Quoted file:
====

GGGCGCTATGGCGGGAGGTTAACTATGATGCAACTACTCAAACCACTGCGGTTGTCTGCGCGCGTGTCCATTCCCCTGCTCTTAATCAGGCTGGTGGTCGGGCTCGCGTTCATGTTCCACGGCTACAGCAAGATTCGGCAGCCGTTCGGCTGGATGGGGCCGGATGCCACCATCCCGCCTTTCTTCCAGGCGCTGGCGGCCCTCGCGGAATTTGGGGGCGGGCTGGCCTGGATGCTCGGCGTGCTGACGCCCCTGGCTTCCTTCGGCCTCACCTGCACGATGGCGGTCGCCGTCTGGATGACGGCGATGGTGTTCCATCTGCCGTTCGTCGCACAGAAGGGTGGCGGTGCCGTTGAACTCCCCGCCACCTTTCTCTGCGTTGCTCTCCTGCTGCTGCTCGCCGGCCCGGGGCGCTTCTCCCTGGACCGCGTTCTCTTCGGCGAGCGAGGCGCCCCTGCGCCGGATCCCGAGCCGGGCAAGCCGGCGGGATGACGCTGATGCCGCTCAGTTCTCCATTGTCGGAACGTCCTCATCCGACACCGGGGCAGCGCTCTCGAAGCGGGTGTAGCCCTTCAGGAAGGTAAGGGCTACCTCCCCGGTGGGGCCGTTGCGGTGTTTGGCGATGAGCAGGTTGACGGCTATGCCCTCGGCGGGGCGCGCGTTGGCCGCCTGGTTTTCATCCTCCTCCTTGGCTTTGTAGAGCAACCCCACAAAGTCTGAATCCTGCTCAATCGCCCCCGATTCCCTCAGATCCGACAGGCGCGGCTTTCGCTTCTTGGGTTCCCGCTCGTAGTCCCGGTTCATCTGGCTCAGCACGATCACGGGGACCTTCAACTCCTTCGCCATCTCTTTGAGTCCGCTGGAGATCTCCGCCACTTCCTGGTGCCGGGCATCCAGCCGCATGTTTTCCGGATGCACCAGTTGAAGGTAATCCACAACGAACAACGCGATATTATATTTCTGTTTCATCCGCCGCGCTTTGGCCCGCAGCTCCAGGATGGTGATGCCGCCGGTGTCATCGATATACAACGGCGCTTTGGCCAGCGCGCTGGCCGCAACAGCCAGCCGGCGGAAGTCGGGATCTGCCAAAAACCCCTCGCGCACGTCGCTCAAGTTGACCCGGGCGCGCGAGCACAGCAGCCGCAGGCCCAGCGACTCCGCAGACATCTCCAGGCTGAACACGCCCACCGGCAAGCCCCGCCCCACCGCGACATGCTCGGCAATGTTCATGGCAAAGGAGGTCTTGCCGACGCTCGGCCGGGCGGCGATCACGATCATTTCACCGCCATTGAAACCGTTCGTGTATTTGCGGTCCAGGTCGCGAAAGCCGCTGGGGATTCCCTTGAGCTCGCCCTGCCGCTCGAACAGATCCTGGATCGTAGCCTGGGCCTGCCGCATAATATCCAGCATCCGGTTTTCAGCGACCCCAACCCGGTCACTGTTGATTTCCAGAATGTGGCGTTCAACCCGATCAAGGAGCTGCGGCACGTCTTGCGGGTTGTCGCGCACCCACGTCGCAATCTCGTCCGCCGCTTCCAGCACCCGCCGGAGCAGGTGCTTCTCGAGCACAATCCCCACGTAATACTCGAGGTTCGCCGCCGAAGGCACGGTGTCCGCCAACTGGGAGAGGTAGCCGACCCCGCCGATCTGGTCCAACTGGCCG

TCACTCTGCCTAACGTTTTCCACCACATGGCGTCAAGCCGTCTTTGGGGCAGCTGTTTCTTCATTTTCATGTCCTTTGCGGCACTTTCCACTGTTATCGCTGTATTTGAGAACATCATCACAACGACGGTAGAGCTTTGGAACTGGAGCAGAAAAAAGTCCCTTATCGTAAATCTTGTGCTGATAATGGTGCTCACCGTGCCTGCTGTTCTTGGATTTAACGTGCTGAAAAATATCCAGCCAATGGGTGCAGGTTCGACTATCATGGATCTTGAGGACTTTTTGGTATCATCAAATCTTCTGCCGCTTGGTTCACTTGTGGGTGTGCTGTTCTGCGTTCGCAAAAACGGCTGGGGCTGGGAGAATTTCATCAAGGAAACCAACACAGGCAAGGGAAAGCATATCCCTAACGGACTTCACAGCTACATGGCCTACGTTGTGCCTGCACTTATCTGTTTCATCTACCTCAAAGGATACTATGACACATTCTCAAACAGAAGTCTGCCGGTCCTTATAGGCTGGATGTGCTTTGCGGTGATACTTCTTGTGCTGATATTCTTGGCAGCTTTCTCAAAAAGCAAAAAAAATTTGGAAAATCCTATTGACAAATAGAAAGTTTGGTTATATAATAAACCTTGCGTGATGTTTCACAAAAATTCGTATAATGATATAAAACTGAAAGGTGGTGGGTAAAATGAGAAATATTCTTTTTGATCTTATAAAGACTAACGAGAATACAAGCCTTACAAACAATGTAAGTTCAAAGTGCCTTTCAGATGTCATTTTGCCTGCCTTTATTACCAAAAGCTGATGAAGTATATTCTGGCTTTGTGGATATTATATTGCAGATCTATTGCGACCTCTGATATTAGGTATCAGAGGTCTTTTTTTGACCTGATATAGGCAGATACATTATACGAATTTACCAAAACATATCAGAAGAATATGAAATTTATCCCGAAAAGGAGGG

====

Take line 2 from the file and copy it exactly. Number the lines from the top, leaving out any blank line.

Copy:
TCACTCTGCCTAACGTTTTCCACCACATGGCGTCAAGCCGTCTTTGGGGCAGCTGTTTCTTCATTTTCATGTCCTTTGCGGCACTTTCCACTGTTATCGCTGTATTTGAGAACATCATCACAACGACGGTAGAGCTTTGGAACTGGAGCAGAAAAAAGTCCCTTATCGTAAATCTTGTGCTGATAATGGTGCTCACCGTGCCTGCTGTTCTTGGATTTAACGTGCTGAAAAATATCCAGCCAATGGGTGCAGGTTCGACTATCATGGATCTTGAGGACTTTTTGGTATCATCAAATCTTCTGCCGCTTGGTTCACTTGTGGGTGTGCTGTTCTGCGTTCGCAAAAACGGCTGGGGCTGGGAGAATTTCATCAAGGAAACCAACACAGGCAAGGGAAAGCATATCCCTAACGGACTTCACAGCTACATGGCCTACGTTGTGCCTGCACTTATCTGTTTCATCTACCTCAAAGGATACTATGACACATTCTCAAACAGAAGTCTGCCGGTCCTTATAGGCTGGATGTGCTTTGCGGTGATACTTCTTGTGCTGATATTCTTGGCAGCTTTCTCAAAAAGCAAAAAAAATTTGGAAAATCCTATTGACAAATAGAAAGTTTGGTTATATAATAAACCTTGCGTGATGTTTCACAAAAATTCGTATAATGATATAAAACTGAAAGGTGGTGGGTAAAATGAGAAATATTCTTTTTGATCTTATAAAGACTAACGAGAATACAAGCCTTACAAACAATGTAAGTTCAAAGTGCCTTTCAGATGTCATTTTGCCTGCCTTTATTACCAAAAGCTGATGAAGTATATTCTGGCTTTGTGGATATTATATTGCAGATCTATTGCGACCTCTGATATTAGGTATCAGAGGTCTTTTTTTGACCTGATATAGGCAGATACATTATACGAATTTACCAAAACATATCAGAAGAATATGAAATTTATCCCGAAAAGGAGGG